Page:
The Reserve Bank (RBNZ) has censured the country's largest bank, ANZ, for not properly calculating its risk and ordered it to increase its capital.
ANZ and the other three big retail banks are allowed to devise their own methods of calculating the financial risks they face and then ensuring they have the right level of capital and reserves to cover any crisis.
The RBNZ says ANZ's model for calculating its risk has failed persistently over five years, so it must now use a standard method imposed by the RBNZ.
It pointed the finger directly at the bank and its directors.
"The Reserve Bank's role is to review and approve internal models. The onus is then on bank directors to ensure, and attest, that their bank is compliant with the Reserve Bank's regulatory requirements," said deputy Governor Geoff Bascand.
"ANZ's directors have attested to compliance despite the approved model not being used since 2014. The fact that this issue was not identified for so long highlights a persistent weakness with ANZ's assurance process."
The RBNZ ordered ANZ to increase the amount of capital it holds as a safety net to absorb possible losses, by 60 percent to $760 million.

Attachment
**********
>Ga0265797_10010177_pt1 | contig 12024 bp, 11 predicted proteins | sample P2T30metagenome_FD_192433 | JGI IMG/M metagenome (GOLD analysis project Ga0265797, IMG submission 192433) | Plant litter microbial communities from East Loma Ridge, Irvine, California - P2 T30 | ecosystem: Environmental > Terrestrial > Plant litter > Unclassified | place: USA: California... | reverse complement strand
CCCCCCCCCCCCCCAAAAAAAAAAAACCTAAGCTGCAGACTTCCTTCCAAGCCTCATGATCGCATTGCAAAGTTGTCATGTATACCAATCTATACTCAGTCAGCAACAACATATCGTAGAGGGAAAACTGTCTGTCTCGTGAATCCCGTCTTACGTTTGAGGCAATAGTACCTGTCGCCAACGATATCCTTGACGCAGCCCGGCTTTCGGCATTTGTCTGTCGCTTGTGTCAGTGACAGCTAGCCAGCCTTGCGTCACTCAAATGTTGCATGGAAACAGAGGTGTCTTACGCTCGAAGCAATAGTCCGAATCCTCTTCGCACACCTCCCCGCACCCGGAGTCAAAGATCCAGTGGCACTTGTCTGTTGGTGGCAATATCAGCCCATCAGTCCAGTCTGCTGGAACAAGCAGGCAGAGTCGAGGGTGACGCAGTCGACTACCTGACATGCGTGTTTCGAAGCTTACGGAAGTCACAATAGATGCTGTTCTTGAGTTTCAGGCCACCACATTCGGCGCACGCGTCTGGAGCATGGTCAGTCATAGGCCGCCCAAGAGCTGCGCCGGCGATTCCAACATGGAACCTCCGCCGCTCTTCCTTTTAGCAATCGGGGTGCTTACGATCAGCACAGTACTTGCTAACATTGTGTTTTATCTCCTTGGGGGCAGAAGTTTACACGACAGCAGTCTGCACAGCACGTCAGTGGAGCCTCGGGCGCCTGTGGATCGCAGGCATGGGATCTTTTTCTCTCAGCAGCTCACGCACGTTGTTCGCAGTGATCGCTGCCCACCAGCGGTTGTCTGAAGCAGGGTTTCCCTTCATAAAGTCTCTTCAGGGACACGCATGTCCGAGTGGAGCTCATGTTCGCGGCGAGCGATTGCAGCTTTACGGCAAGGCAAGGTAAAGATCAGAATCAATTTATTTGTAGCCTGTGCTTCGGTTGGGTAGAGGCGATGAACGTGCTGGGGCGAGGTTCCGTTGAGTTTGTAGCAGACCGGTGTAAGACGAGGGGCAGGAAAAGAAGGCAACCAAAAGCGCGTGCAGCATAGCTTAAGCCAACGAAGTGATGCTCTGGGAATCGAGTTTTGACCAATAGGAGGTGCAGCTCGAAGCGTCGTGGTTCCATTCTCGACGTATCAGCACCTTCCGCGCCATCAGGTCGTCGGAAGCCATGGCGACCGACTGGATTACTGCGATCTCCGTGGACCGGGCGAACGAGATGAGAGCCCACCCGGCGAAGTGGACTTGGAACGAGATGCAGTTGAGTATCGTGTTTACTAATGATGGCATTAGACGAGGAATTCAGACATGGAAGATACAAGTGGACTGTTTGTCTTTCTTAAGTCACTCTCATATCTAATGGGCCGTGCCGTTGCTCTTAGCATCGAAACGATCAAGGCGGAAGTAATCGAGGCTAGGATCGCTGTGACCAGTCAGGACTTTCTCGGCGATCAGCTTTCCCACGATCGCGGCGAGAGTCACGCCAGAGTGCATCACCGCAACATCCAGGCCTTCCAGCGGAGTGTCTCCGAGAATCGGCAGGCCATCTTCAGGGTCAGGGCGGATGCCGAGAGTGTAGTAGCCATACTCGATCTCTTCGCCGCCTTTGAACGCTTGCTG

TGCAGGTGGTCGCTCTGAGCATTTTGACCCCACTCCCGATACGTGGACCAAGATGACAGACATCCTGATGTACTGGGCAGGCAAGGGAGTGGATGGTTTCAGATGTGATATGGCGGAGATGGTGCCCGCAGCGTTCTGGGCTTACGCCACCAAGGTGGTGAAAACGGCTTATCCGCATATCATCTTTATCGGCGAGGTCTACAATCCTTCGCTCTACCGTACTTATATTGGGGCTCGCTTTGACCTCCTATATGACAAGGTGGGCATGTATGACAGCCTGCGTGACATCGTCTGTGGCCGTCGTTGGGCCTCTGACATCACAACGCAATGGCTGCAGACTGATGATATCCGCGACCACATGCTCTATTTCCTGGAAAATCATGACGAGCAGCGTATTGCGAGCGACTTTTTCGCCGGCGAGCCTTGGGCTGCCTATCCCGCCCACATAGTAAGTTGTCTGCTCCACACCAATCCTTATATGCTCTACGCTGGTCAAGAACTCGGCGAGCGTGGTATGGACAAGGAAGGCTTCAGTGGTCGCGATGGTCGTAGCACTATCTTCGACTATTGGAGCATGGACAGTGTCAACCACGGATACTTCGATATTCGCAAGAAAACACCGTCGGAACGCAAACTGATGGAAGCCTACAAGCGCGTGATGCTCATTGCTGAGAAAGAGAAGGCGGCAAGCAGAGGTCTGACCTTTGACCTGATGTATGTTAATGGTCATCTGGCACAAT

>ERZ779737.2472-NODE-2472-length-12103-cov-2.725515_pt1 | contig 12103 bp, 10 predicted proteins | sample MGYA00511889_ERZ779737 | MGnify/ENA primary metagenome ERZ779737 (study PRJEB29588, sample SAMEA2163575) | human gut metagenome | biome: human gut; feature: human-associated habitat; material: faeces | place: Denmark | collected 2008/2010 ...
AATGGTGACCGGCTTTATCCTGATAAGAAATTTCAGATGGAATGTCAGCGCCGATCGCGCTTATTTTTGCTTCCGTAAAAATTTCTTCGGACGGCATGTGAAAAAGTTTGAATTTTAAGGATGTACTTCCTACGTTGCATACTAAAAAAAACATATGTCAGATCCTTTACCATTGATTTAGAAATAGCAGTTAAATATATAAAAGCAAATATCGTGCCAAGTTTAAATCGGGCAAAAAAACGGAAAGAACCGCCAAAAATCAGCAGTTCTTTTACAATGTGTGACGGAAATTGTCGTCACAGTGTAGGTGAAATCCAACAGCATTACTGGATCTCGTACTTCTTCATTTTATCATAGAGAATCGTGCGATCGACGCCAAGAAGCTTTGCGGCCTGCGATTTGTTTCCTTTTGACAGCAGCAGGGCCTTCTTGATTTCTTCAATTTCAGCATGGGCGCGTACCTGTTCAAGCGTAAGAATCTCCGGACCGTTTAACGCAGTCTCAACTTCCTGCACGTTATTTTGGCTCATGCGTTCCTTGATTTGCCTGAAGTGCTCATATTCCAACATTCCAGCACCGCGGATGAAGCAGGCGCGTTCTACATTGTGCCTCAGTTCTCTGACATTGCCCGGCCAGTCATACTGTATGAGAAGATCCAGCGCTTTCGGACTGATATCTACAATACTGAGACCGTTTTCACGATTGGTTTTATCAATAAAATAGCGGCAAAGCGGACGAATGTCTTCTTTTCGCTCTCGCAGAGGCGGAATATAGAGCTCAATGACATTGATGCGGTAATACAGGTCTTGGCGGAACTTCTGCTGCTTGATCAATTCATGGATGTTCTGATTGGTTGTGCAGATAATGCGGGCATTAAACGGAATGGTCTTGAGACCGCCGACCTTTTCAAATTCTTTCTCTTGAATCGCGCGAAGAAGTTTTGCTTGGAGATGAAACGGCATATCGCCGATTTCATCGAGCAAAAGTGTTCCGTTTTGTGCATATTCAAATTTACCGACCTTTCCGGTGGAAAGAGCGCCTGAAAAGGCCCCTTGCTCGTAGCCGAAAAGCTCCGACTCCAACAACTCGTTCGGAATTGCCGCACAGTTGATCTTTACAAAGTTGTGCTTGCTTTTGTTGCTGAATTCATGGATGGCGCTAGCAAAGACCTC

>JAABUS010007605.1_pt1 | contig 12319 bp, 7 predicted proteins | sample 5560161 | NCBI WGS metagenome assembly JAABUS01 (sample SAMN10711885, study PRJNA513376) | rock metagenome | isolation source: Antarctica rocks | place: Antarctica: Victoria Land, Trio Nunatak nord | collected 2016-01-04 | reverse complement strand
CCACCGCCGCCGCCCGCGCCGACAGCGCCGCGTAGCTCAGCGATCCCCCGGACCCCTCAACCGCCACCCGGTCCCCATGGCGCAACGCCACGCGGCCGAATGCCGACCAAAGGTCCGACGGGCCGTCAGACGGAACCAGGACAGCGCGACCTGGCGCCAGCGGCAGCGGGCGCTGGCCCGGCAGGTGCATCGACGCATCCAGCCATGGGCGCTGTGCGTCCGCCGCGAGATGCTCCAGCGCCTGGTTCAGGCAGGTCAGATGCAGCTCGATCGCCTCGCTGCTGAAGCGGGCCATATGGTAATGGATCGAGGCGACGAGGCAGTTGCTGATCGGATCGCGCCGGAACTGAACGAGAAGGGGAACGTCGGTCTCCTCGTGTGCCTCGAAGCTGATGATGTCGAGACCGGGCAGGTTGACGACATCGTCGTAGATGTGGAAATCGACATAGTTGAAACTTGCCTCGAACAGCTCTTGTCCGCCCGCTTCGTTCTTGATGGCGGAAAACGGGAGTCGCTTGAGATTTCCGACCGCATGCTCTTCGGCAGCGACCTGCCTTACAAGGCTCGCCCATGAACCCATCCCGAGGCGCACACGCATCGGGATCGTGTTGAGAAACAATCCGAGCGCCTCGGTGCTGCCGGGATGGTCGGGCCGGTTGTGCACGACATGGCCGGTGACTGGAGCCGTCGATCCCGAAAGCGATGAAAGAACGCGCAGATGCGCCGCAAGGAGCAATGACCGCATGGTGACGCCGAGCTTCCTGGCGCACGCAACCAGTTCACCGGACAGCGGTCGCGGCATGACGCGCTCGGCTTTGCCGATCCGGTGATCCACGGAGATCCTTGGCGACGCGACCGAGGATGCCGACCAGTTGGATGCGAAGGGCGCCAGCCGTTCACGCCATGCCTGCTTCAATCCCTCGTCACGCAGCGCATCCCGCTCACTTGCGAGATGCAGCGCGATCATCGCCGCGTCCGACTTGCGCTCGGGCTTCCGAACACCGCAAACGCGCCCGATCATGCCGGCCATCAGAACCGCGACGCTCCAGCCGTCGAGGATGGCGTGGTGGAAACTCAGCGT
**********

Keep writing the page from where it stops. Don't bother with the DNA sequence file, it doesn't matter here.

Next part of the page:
ANZ must now use the standardised approach to calculating capital instead, which results in an increase in how much it holds.
ANZ called the issue a "mistake", and expressed disappointment.
"Once the mistake was discovered, ANZ New Zealand promptly escalated the matter to its board and reported the issue to the Reserve Bank," ANZ said in a written statement.
"While isolated, and with no impact on customers or the operation of the bank, ANZ New Zealand is disappointed this error occurred."
Westpac bank had problems in miscalculating its capital needs in 2017 and was also ordered to increase its the amount of money it held.
The incident comes on the last day of public submissions on the Reserve Bank's proposal to require all major banks to hold significantly more capital to protect against a major financial crisis.
The proposal has been criticised by the banking industry as going too far and likely to cause higher borrowing costs for consumers and possible rationing of credit.